Stiff big toe
Hallux rigidus is a condition in which the big toe is less mobile and feels stiff. The pain is located primarily on the upper side of the base of the big toe. If symptoms persist for a lengthy period, a hard lump can develop above the big toe.
Although the symptoms of hallux rigidus usually occur in patients over the age of 50 as a result of osteoarthritis, the symptoms can also occur in young adults. In these cases the cause is often a sporting injury.
Description of condition
This involves a painful loss of mobility in the base joint of the big toe (MTP-1 or metatarso-phalangeal-1 joint). This is the joint that is located between the midfoot and the big toe. If the symptoms persist, a lump can develop on the top of the big toe. This is a bony growth on the bone and is also referred to as an "osteophyte".
Normally, hallux rigidus does not cause an abnormal position of the big toe, as does hallux valgus.
Cause and history
The symptoms are more common in men than in women. In adults, hallux rigidus is usually caused by osteoarthritis (wear-and-tear of the joint cartilage). The symptoms may also be caused by an accident or fall, sports injury, osteochondritis dissecans (a condition in which the cartilage and the underlying bone both separate from the joint surface), recurrent episodes of gout, hypermobility or an abnormality of the metatarsal bone.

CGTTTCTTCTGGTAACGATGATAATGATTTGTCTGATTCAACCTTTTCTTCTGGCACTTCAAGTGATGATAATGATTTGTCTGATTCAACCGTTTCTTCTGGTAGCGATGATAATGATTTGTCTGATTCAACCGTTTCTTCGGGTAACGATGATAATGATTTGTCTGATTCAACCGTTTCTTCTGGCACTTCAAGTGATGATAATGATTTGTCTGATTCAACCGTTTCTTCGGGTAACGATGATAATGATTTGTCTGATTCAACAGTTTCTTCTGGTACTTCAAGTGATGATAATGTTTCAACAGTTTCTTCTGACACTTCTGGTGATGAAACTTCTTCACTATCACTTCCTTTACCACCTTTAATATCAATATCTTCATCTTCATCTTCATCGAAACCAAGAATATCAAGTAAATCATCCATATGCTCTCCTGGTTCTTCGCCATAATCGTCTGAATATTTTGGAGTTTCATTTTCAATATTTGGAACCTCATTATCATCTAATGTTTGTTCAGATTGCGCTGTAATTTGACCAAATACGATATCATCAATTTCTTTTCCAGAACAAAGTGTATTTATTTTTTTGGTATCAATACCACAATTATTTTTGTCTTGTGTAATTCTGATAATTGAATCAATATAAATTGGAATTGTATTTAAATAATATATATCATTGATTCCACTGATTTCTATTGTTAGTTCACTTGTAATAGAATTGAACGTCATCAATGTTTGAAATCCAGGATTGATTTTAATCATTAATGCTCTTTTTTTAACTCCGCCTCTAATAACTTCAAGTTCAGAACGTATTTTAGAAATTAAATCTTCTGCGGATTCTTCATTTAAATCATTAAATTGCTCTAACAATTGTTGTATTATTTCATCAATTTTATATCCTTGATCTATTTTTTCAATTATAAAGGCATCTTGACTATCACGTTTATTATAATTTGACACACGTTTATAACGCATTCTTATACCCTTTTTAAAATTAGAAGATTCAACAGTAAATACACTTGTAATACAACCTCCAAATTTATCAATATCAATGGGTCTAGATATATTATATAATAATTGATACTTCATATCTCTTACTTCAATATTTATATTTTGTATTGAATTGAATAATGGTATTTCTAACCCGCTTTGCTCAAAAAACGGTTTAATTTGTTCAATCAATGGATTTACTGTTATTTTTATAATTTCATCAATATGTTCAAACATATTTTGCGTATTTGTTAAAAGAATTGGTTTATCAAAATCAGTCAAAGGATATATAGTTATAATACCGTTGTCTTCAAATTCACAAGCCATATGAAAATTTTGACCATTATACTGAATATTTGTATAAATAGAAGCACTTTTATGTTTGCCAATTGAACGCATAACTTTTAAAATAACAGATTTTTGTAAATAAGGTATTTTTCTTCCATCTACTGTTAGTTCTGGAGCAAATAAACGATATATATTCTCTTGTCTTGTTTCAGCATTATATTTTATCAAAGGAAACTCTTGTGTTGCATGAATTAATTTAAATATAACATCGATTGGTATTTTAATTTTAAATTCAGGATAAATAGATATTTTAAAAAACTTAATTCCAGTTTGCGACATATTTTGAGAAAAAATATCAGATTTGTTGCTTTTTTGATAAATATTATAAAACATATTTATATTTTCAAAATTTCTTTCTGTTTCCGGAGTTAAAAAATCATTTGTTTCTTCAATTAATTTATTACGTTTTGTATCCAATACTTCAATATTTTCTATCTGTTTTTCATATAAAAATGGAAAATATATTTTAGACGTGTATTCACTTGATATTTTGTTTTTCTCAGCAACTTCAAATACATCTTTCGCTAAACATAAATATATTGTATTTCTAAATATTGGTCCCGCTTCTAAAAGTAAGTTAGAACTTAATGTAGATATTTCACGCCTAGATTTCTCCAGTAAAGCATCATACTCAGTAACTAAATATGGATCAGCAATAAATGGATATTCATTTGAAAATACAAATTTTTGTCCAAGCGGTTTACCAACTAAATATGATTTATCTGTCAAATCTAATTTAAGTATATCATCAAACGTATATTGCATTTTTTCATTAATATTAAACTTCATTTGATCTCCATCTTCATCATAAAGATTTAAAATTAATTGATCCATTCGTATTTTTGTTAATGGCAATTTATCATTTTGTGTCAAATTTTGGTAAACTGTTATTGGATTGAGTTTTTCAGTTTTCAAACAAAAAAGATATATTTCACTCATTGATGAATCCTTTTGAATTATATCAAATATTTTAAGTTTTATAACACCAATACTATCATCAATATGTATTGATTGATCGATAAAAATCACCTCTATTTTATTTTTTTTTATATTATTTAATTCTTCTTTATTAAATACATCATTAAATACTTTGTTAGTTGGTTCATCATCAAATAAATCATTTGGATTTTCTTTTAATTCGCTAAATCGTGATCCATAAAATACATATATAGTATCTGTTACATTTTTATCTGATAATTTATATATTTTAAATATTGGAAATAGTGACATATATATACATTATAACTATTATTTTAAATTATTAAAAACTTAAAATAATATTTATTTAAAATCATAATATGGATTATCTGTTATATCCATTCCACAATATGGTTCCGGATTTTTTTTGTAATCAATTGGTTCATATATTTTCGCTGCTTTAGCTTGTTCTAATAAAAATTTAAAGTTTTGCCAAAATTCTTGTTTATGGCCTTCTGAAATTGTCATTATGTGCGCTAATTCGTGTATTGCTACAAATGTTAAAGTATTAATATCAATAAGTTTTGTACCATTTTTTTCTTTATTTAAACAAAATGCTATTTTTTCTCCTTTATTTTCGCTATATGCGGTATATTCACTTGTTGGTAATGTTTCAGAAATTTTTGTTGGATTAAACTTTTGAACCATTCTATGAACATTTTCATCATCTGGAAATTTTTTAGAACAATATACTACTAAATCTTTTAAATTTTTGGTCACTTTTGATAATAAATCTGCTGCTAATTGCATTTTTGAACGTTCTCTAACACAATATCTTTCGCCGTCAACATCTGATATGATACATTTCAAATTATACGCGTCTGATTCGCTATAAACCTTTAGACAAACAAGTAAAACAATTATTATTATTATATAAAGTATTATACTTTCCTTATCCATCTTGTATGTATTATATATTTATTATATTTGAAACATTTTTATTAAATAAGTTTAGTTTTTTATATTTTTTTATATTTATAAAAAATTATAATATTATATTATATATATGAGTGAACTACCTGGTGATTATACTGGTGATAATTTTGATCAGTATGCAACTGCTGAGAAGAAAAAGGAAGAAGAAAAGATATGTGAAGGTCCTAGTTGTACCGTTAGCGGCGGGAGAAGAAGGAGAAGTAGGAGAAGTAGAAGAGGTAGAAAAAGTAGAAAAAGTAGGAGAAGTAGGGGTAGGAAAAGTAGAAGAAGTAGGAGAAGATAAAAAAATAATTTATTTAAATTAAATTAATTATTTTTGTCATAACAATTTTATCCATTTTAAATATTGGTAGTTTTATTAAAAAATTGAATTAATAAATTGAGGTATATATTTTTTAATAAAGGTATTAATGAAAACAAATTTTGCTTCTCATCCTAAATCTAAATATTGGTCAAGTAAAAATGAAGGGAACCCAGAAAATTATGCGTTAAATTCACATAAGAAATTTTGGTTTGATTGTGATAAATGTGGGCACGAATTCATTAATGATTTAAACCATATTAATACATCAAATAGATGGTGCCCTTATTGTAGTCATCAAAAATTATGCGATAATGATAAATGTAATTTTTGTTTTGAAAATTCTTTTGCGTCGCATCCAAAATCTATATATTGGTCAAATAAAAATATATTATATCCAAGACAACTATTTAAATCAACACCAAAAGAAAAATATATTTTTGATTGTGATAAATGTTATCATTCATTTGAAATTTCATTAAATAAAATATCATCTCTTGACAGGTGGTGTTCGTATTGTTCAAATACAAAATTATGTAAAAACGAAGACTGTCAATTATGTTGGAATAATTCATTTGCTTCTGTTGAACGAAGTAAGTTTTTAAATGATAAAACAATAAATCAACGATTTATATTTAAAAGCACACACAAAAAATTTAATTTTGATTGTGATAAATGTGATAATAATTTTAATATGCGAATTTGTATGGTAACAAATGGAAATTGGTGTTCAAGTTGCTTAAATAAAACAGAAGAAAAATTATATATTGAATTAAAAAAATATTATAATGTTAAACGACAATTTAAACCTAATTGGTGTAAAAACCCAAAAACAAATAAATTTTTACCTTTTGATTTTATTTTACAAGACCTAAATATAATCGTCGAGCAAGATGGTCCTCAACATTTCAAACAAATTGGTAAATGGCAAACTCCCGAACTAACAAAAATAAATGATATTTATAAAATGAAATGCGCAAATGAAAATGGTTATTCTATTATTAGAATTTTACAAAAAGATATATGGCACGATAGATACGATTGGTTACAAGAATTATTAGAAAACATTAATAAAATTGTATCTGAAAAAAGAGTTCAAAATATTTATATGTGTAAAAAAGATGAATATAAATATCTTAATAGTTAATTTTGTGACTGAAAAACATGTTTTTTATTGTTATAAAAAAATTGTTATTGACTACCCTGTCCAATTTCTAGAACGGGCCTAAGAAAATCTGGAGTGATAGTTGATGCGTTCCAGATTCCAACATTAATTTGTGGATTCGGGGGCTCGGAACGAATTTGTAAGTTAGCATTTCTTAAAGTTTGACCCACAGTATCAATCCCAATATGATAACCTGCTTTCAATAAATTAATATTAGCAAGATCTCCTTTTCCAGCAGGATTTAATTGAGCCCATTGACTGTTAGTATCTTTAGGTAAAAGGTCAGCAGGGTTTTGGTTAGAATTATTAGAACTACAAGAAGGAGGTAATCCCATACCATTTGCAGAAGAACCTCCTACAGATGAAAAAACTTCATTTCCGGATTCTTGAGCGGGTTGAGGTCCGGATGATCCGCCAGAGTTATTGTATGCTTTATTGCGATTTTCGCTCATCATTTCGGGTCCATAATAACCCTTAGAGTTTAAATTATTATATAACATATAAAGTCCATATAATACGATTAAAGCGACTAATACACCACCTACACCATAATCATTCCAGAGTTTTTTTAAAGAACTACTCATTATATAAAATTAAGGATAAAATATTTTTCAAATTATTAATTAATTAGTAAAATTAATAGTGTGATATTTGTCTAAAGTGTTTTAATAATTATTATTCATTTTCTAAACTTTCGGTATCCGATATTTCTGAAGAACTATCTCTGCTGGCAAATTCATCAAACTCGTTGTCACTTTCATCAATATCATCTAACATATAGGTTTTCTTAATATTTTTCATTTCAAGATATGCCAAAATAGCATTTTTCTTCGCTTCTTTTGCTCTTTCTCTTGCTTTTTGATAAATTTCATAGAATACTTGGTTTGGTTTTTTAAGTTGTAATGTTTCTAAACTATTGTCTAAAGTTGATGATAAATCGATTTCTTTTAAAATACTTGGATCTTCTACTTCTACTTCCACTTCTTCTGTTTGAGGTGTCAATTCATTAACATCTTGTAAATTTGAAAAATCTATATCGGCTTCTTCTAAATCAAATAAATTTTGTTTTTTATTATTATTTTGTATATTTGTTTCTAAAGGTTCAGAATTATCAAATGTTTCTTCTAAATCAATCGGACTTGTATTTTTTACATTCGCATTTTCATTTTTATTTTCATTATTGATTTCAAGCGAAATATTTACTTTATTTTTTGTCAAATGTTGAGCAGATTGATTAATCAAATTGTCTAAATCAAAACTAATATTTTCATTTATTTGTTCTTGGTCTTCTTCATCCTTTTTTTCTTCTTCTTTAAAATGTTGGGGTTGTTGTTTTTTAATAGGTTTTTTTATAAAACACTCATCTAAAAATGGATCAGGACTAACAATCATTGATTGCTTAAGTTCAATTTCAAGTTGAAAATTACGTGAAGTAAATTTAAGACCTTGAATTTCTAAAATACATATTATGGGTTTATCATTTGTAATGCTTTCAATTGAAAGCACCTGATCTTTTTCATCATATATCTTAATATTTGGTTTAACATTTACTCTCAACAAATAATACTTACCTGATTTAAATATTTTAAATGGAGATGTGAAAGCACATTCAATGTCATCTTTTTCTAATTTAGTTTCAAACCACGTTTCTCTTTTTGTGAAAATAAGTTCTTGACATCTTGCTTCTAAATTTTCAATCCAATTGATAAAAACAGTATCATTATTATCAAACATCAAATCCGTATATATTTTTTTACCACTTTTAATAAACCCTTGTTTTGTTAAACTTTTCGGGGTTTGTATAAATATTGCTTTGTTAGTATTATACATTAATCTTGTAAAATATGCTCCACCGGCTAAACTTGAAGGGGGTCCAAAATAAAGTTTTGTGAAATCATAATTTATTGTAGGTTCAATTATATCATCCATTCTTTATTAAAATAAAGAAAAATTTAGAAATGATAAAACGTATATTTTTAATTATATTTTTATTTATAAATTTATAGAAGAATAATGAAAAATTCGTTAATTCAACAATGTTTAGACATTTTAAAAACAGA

Signs & symptoms
- Pain around the big toe joint, particularly along the upper side.
- The big toe feels stiff and is less mobile.
- Pain when extending the big toe (lifting the toe upward).
- A lump may be visible on the big toe.
- Sometimes the big toe is swollen.
- The pain occurs while walking and people tend to walk on the outside of the foot to avoid the pain.
Treatment can consist of modifications to footwear. A wide shoe with a rigid sole is recommended. Placing insoles in the shoes or a rigid Morton's extension under the sole may alleviate pressure on the big toe. The use of anti-inflammatory medication is sometimes useful. In severe cases, a surgical procedure may be considered.
You can check your symptoms using the online physiotherapy check or make an appointment with a physiotherapy practice in your locality.
Schreuder, H.W.B. (2007). De voet. De basis voor staan en gaan. Nijmegen: Thieme.
Verhaar, J.A.N. & Linden, A.J. van der (2005). Orthopedie. Houten: Bohn Stafleu van Loghum.